An Armor Officer in World War II

An Armor Officer in World War II

Thursday, January 28, 2021

Every soldier has a story, but not every soldier tells it. In World War II, Colonel Henry Gardner kept a written record of his experiences in uniform. His diary entries and personal letters are the basis of 1,271 Days a Soldier, the latest title in the AUSA Book Program

Gardner’s story tracks the course of the war from his preparations for action after Pearl Harbor to his deployment to North Africa and his part in the battle at Kasserine Pass, then through the long slog fighting up the Italian peninsula, where he saw action in Anzio, Cassino, and Rome before reaching Lake Como. Dominic Caraccilo edited Gardiner’s papers and supplemented the information with footnotes, photographs, and maps to tell the full tale in 1,271 Days a Soldier.

The AUSA Book Program sat down with Caraccilo to discuss the new book:


AUSA: How did you initially encounter Colonel Gardiner’s papers? 

Caraccilo: In the mid-1990s, I served as an Assistant Professor for Systems Engineering at West Point. It was there that I came across the boxed diaries, letters, and papers belonging to Colonel Gardiner in the Cadet Library Archives. 


AUSA: What led you to create this edited collection?

Caraccilo: What led me to peruse the top floor archives was a parallel effort to edit and publish Surviving Bataan and Beyond: Colonel Irvin Alexander’s Odyssey as a Japanese Prisoner of War. Much like the effort I put into editing Alexander’s story, capturing Colonel Gardiner’s notes, diaries, letters, and manuscripts was an intriguing prospect for a book especially since his experiences in Northern Africa, Kasserine, and Italy are often referenced in other works. Compiling it into one volume gives the reader access to this resource replete with dozens of footnotes in an organized single volume.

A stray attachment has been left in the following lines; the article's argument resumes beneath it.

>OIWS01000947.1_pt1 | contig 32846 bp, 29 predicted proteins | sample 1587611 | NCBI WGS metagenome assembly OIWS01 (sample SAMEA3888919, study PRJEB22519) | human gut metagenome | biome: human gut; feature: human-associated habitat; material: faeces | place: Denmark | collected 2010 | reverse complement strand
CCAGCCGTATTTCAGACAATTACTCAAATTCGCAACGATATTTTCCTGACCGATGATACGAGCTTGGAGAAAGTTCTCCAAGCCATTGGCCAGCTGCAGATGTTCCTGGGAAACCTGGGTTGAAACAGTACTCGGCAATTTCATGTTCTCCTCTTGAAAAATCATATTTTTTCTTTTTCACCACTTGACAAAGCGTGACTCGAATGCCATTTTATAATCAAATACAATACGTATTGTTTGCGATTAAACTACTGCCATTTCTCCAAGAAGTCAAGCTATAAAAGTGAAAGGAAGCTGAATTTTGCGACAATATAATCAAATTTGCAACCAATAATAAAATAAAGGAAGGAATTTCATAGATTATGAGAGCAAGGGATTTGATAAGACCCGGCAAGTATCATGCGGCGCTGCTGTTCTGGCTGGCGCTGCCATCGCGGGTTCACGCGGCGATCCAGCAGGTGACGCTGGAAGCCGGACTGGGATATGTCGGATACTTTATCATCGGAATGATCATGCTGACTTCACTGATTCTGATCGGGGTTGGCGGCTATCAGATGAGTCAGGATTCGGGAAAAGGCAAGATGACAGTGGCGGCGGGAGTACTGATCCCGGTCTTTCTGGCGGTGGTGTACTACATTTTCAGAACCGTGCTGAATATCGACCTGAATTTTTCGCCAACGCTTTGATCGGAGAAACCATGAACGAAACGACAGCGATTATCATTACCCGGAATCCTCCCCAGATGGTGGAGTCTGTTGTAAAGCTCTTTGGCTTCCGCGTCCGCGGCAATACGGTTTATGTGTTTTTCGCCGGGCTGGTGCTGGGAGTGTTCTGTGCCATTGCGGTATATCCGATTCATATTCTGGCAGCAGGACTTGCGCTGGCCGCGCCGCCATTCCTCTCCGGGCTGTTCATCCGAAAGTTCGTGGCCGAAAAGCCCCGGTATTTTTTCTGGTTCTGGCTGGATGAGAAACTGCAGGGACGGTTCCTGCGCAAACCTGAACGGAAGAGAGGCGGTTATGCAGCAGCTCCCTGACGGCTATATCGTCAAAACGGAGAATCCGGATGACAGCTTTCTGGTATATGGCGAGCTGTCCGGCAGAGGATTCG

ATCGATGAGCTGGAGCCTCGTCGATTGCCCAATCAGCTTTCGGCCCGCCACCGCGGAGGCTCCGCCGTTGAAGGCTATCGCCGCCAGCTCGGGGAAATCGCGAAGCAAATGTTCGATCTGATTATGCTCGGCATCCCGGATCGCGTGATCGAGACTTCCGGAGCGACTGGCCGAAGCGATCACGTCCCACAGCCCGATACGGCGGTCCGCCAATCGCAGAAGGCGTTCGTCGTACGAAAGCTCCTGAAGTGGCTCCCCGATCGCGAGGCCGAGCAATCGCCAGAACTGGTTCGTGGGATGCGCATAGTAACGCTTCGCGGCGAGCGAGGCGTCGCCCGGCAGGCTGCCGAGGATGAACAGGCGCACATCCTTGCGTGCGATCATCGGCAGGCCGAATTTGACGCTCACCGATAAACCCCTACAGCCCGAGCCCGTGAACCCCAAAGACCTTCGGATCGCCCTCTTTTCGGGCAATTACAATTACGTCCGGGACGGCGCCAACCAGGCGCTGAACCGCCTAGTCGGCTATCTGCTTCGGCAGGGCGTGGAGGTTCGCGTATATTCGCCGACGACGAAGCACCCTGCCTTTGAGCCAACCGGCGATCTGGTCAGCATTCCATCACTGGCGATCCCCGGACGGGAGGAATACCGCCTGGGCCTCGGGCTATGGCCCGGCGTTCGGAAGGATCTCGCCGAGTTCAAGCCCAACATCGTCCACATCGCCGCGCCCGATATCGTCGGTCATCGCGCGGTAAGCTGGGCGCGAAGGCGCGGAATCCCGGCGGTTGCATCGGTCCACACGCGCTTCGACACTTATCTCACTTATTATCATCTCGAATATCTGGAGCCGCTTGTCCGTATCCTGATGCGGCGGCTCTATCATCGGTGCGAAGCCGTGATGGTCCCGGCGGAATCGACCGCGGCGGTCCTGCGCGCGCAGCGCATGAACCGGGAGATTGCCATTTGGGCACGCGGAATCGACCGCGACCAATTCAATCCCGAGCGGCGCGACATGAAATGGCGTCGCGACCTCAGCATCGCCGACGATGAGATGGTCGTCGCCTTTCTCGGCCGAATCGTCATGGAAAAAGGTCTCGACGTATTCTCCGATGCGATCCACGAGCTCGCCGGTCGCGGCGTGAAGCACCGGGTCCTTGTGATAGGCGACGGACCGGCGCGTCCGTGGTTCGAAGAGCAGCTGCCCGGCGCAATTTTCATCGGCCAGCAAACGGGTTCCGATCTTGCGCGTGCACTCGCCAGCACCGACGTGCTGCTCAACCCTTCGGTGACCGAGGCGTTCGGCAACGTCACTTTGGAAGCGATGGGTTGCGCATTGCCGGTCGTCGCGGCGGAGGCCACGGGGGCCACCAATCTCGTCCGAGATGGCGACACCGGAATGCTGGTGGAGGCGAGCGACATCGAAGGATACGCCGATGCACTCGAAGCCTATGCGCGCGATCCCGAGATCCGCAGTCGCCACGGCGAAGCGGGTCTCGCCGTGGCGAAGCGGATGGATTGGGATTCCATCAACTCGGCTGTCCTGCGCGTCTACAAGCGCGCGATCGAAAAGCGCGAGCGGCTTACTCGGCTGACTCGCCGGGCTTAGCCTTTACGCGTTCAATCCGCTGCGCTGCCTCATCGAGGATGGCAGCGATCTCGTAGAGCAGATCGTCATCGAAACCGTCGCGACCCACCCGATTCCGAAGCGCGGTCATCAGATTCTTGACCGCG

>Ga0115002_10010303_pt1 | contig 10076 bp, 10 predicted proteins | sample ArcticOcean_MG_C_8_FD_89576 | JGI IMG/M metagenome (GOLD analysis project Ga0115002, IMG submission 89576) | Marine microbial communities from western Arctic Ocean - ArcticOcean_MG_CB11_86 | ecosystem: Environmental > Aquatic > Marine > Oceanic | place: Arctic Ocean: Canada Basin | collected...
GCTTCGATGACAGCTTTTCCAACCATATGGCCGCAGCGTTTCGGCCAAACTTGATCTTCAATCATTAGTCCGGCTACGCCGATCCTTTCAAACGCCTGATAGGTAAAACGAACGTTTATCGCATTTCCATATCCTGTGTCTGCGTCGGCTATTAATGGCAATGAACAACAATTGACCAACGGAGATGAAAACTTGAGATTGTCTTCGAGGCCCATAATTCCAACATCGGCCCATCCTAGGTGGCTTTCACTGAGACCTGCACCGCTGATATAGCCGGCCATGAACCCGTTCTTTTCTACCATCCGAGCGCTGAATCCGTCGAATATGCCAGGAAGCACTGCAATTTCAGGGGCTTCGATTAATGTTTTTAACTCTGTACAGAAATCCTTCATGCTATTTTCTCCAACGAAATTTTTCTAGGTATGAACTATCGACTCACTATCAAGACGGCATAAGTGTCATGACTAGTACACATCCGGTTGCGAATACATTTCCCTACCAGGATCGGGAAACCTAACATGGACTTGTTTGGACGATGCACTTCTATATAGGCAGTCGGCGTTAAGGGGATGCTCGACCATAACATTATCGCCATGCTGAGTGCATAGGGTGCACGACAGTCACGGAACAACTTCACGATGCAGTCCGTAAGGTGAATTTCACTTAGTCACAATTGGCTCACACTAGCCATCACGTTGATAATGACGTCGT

AUSA: Why are mid-level officers’ accounts of the war so difficult to find?

Caraccilo: The diaries kept by World War II soldiers are very rare, given that keeping a chronological journal was generally forbidden due to the danger of its falling into enemy hands. Gardiner’s work is one of the few that made it through the war intact, especially at this magnitude.


AUSA: Which of Gardner’s experiences resonated most strongly with you?

Caraccilo: Commanding in battle is an honor few experience. Gardiner’s time as a commander in North Africa, most notably at Kasserine Pass, is well documented and this book highlights the valor he displayed as a tank commander during that fight. 


AUSA: What do you have in mind for your next project? 

Caraccilo: I tend to alternate between strategy and history. I am next interested in putting together a think piece, much like my Beyond Guns of Steel: A War Termination Strategy.


To order a copy of 1,271 Days a Soldier, please visit